When asked about how it went touring with Ringo this year, Steve chuckled and said, “I don’t know. I don’t know. Don’t ask me stuff like that. Anyway, where were we?

“No, no, no! I was bored. I don’t smoke. I don’t drink. I don’t do anything illegal! I’m too old to go to jail. If they had their way with me, they wouldn’t even feel anything. I’d be, like, ‘Really? That’s all you got? After two divorces and forty-three years of show business, that’s it? I thought at least you’d hit the walls, you know? Hey! I’m a kidder! I’m a kidder! I love my life, I tell ya!”

What can Toto fans expect from this tour?

“We bring our best, you know? I mean we go out there as soon as we strap on the guitars and walk out towards the keyboardslukatherchattanooga2017Photo by James R. Patterson and the drums and all that, we revert back to being sixteen-year-old kids and that comes across. I’m not saying that we’re jumping around like idiots but when we get out there, it’s an ageless moment. You’re out there. You kick ass and you bring everything you’ve got. We’ve got a wide selection of music to play from, obviously. We’ve got to play the hits and all that stuff. But, we’ve got a lot of other music, too. It’s going to be a great show. We did since February in Europe. I’ve been going back and forth. Fifteen weeks in Europe, already. I’m ready to play the United States. They get the jokes. You know what I mean?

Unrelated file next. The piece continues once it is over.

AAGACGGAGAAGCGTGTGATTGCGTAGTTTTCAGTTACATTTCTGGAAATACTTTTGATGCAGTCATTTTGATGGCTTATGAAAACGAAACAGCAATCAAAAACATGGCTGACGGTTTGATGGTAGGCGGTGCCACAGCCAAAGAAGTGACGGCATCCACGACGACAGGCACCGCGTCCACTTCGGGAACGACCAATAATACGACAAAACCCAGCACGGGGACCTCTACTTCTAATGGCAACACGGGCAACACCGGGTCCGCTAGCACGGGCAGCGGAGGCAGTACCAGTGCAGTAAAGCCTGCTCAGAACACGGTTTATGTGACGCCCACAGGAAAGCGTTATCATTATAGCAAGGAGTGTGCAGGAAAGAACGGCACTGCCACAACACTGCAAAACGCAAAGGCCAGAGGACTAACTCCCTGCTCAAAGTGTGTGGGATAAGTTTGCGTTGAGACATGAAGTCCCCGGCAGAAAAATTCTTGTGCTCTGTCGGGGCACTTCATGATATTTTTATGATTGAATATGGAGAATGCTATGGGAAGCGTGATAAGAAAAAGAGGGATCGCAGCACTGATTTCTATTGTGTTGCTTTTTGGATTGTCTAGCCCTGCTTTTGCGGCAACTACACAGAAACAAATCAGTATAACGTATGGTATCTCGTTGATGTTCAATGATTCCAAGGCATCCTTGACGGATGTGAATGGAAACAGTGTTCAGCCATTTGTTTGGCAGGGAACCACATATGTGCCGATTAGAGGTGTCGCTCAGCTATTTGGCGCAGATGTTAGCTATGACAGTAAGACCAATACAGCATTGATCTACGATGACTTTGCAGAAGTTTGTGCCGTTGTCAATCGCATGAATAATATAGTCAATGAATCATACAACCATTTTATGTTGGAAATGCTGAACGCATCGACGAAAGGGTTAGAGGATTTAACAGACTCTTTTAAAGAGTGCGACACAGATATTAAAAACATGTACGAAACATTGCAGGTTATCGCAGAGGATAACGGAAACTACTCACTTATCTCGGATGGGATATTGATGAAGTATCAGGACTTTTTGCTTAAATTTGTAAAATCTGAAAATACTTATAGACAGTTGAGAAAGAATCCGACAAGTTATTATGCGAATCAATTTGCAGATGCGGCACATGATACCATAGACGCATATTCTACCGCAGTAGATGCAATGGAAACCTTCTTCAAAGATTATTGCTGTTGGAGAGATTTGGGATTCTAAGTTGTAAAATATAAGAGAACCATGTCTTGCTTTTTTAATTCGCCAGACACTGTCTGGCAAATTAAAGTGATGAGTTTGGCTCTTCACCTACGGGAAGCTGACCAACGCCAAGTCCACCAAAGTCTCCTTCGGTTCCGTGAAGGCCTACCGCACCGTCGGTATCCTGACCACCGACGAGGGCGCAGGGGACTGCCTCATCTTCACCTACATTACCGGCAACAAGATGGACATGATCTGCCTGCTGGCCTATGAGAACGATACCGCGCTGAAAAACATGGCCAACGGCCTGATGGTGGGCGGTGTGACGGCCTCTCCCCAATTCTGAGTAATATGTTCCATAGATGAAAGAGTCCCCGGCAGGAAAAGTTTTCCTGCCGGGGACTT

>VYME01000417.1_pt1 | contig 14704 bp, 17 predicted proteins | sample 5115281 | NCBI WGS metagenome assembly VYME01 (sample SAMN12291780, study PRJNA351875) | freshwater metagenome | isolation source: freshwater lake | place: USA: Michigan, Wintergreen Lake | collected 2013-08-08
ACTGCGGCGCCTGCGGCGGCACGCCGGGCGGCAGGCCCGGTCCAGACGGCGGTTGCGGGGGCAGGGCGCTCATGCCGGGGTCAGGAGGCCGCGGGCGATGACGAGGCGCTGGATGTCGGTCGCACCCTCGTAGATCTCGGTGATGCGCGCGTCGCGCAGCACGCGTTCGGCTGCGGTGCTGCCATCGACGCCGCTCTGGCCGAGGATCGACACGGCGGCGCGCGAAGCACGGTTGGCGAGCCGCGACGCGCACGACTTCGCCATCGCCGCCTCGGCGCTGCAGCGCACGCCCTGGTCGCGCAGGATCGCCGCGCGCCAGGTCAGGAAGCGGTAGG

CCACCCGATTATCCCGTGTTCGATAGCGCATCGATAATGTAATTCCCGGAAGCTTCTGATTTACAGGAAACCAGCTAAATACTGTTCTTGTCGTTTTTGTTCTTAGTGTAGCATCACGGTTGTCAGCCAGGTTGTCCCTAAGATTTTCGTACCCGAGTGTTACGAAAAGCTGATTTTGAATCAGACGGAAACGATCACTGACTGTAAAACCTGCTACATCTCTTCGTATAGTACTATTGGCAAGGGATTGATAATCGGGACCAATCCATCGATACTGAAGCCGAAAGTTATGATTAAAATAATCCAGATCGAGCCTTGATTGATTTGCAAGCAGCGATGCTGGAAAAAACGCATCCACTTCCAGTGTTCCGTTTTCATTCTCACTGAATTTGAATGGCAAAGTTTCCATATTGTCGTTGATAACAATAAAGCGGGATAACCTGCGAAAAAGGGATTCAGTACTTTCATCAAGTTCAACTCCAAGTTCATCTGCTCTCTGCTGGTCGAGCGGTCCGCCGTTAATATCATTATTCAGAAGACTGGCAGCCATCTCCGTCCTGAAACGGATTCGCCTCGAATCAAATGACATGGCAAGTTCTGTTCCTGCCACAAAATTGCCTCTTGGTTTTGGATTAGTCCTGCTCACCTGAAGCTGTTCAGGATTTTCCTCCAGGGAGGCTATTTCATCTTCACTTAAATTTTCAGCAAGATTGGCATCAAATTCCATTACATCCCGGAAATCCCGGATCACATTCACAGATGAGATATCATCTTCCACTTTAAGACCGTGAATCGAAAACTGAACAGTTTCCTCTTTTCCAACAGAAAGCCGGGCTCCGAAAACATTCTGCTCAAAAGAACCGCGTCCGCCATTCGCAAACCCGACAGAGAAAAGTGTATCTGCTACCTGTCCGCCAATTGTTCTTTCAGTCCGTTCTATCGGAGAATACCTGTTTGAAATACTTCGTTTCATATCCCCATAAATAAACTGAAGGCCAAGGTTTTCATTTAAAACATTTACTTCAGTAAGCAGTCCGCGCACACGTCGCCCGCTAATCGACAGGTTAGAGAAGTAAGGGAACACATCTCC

“I promise, no politics. I think we’re all done with it. I think butthole jokes would go over a lot better. Yeah, man! Let’s play some music, man! Forget about the bullshit for a minute, man. That’s what we all want to do, you know? That’s my job. I mean, some people may be more equipped to stand on a soap box but I’m never really that guy. I deal with my shit all by myself. I’m just your neighborhood guitar player who’ll show up and show you a good time for a couple of hours. We’re going to do that. I promise you that!”